etching gas: SF6 /HBr=15/35 SCCM
microwave: 250 mA
RF electric power: 150 W
gas pressure: 5m Torr
The procedure of Example 1 was followed in determining the etch end point of the silicide layer. Subsequently, the silicon layer was etched under a set of conditions given below.
etching gas: HBr=50 SCCM
microwave electric power: 850 W
RF bias: 150 W
gas pressure: 5m Torr
During etching of the silicon layer, an emission spectrum at 440 nm was monitored to detect the etch end point. The resultant spectral intensity sharply decreased at an interface between DOPOS and SiO2, thus rendering the end point fully precisely determinable.
The process of the second embodiment permits completion of etching of the DOPOS layer without any adverse effect on the SiO2 base. This made of detecting the etch end point departs from the differences in spectral intensities which may take place on etching of a silicon material and of other metallic materials.
FIGS. 3 and 4 are taken to further explain the detection of etch end points contemplated under the invention.
In FIG. 3, there are illustrated an emission spectrum I of the DOPOS layer etched as shown in dotted lines and a similar spectrum II of the SiO2 layer etched as shown in solid lines, both spectra being superposed to facilitate comparison. The two layers represent their highly different spectra depending upon the wavelengths.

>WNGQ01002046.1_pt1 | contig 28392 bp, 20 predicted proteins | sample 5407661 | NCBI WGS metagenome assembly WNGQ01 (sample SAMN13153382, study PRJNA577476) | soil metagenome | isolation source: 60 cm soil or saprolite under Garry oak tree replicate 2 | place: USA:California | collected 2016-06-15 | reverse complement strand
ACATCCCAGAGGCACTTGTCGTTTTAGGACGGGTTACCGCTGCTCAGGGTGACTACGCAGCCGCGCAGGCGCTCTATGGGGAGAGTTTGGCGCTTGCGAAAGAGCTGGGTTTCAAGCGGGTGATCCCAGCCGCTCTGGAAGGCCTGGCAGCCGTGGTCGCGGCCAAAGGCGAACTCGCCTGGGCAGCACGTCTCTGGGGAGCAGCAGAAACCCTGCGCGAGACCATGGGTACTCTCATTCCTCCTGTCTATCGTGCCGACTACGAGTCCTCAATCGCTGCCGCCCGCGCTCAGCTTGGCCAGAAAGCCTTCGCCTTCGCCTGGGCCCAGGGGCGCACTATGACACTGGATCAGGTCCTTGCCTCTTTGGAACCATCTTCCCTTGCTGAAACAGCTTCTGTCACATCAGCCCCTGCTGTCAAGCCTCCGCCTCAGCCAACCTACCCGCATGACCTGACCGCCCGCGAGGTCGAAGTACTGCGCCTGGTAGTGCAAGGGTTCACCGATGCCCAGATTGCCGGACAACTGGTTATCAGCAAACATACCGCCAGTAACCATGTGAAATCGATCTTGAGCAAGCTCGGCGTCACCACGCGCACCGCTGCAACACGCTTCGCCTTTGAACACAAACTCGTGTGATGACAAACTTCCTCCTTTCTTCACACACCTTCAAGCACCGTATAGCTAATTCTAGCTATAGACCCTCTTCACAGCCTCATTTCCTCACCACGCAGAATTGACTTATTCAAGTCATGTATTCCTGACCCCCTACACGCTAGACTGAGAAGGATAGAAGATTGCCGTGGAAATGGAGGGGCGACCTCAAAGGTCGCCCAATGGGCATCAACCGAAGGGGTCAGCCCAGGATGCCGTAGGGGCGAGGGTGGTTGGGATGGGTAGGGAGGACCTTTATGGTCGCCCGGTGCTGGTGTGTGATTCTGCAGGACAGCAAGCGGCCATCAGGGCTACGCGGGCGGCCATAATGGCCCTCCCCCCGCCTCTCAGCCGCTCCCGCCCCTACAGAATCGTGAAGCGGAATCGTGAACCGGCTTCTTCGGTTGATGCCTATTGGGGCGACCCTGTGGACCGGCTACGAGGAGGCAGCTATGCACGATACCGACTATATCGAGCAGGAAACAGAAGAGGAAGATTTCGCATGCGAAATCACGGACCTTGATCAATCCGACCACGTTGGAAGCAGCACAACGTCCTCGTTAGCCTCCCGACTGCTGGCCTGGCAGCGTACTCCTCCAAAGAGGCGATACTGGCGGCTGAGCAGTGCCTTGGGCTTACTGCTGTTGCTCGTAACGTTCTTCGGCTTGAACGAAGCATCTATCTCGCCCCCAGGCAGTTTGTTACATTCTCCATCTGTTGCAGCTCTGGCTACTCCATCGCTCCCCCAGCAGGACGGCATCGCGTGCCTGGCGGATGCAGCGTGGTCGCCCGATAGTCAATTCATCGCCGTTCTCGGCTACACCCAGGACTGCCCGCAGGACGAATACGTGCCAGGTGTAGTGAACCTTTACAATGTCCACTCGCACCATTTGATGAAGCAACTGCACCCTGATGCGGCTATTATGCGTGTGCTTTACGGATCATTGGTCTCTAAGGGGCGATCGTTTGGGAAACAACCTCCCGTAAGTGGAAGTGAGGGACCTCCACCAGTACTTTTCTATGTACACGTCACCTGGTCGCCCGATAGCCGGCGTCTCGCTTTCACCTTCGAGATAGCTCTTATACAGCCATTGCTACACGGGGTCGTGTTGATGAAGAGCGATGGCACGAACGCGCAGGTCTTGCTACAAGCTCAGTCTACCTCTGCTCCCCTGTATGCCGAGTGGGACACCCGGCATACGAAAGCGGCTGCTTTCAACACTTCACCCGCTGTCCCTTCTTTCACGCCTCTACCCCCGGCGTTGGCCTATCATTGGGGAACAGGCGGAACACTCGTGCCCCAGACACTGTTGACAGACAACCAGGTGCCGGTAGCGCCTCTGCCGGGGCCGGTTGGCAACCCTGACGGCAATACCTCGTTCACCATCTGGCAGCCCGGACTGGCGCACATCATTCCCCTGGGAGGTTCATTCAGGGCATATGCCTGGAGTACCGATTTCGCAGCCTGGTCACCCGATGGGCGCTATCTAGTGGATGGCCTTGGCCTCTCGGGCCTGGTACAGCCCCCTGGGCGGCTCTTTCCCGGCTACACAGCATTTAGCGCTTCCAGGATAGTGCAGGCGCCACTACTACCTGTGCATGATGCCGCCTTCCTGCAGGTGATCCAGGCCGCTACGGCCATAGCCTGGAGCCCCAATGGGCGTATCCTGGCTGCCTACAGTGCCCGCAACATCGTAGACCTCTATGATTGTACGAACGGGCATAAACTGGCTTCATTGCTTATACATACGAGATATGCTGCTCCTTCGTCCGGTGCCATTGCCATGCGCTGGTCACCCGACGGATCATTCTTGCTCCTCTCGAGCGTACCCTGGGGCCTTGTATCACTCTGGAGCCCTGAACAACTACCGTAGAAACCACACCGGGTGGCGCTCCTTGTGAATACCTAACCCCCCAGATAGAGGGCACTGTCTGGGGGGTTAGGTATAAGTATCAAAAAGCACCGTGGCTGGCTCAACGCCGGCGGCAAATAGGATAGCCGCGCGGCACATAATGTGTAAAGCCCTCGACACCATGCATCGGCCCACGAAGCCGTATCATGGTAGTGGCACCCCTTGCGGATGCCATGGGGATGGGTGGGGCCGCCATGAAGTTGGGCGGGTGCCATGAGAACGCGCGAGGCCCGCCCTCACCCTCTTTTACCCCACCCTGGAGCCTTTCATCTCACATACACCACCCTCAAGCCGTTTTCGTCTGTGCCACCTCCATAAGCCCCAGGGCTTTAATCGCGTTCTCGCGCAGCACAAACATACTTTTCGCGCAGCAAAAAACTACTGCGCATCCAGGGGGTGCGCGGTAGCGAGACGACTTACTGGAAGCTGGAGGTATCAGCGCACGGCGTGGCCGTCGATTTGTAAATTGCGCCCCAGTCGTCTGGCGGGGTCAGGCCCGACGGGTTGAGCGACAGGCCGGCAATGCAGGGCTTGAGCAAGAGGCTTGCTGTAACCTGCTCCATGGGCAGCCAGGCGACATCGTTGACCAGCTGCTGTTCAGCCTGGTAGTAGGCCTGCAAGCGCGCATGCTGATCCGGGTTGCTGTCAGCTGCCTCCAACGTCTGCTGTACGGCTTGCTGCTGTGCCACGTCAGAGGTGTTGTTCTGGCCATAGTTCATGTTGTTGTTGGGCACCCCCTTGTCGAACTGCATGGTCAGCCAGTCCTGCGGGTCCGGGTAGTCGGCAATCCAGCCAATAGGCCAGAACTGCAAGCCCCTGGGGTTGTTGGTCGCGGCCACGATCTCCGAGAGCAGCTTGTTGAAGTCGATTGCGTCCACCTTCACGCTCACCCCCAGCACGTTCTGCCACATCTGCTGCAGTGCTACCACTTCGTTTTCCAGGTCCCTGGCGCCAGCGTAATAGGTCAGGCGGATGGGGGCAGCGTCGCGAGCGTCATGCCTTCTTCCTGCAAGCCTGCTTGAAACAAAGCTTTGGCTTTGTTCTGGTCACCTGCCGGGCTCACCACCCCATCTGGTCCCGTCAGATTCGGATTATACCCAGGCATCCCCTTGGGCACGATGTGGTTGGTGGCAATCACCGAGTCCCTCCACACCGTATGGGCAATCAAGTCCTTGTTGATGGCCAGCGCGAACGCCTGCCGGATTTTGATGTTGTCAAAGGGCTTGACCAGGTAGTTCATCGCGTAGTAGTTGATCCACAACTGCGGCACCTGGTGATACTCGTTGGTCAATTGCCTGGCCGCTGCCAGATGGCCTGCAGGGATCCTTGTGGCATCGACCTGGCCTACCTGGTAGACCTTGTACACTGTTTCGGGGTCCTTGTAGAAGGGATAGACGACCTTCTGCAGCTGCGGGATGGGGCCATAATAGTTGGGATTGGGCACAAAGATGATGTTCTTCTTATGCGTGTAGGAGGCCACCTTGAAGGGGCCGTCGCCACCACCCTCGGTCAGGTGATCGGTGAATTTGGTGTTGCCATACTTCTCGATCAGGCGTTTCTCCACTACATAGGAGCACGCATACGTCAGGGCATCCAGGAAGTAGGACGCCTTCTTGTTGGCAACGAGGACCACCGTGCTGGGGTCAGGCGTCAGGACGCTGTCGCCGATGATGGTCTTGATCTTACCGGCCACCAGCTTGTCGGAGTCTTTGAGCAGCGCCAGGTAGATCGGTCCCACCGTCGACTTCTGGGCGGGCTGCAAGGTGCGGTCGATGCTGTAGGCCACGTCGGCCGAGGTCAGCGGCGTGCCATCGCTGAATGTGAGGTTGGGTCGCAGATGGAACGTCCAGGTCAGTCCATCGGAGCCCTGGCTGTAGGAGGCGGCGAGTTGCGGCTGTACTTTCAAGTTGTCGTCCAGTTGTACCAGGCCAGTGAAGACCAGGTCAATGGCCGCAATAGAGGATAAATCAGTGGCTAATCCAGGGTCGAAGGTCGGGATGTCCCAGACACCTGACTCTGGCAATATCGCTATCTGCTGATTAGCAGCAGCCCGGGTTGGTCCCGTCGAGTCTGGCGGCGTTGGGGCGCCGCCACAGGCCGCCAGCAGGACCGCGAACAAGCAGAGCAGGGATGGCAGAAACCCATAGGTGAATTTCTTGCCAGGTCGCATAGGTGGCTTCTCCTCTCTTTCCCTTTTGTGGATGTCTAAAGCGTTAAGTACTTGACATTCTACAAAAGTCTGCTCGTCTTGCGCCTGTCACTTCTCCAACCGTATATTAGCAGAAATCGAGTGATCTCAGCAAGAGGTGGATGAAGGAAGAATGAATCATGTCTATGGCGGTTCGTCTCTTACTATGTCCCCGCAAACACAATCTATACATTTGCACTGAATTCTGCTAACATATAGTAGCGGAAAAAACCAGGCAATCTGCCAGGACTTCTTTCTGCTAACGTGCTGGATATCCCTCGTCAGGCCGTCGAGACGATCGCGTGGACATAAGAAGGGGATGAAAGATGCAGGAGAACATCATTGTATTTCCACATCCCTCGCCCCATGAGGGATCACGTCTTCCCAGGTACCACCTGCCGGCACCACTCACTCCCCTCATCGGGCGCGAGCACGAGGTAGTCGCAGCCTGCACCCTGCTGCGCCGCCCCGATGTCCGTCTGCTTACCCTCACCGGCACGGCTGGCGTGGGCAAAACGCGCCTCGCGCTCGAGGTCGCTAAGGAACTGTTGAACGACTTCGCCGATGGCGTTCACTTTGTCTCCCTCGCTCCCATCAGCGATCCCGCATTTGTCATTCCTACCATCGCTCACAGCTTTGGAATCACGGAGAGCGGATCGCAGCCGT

FIG. 4 shows the spectral difference between DOPOS and SiO2 which comes from deduction of the SiO2 spectrum from the DOPOS spectrum DOPOS shows an intense emission at above the lateral axis and SiO2 at below that axis.
As is evidenced by FIGS. 3 and 4, DOPOS has been proved to show an intense emission at a wavelength of 400 to 500 nm, particularly at 440 nm targeted in this example, as contrasted to SiO2. The spectral intensity of DOPOS at near 440 nm is believed attributable to the action of an Si-HBr reaction product such as SiBrx or SiHBr. Thus, polysilicons other than DOPOS now in the example and other metallic silicides will behave in like manner upon etching with HBr. This means that the process of the third embodiment applies as such to the detection of the end points of those silicons and silicides while in etching.
The second embodiment contributes greatly to detection of the etch end points of silicon layers in polycide structures and other silicon-containing layers with resort to the varying emission intensities particularly at near 440 nm.
The third embodiment of the invention was applied to a polycide structure shown in FIG. 1(a). Checking was made of the end point of etching.
A silicon or DOPOS layer 3 and a silicide or WSix layer were etched with HBr alone on the same etcher as used in Example 1 and under the conditions indicated below.
etching gas: HBr=50 SCCM
microwave electric power: 850 W
RF bias: 150 W
gas pressure: 5m Torr
The etch end point was detected by monitoring an emission spectrum at 440 nm. At that wavelength the spectral intensity showed a sharp decline at near a DOPOS-SiO2 interface. Precise detection was possible of the end point of etching.
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|U.S. Classification||438/695, 257/E21.312, 438/696, 216/79, 438/738, 438/714|
|International Classification||H01L21/3065, C23F4/00, H01L21/302, H01L21/3213|
|Nov 7, 1991||AS||Assignment|
Owner name: SONY CORPORATION A CORP. OF JAPAN, JAPAN
Free format text: ASSIGNMENT OF ASSIGNORS INTEREST.;ASSIGNOR:TATSUMI, TETSUYA;REEL/FRAME:005927/0099
Effective date: 19911028
|Sep 30, 1996||FPAY||Fee payment|
Year of fee payment: 4
|Sep 29, 2000||FPAY||Fee payment|
Year of fee payment: 8
|Oct 6, 2004||FPAY||Fee payment|
Year of fee payment: 12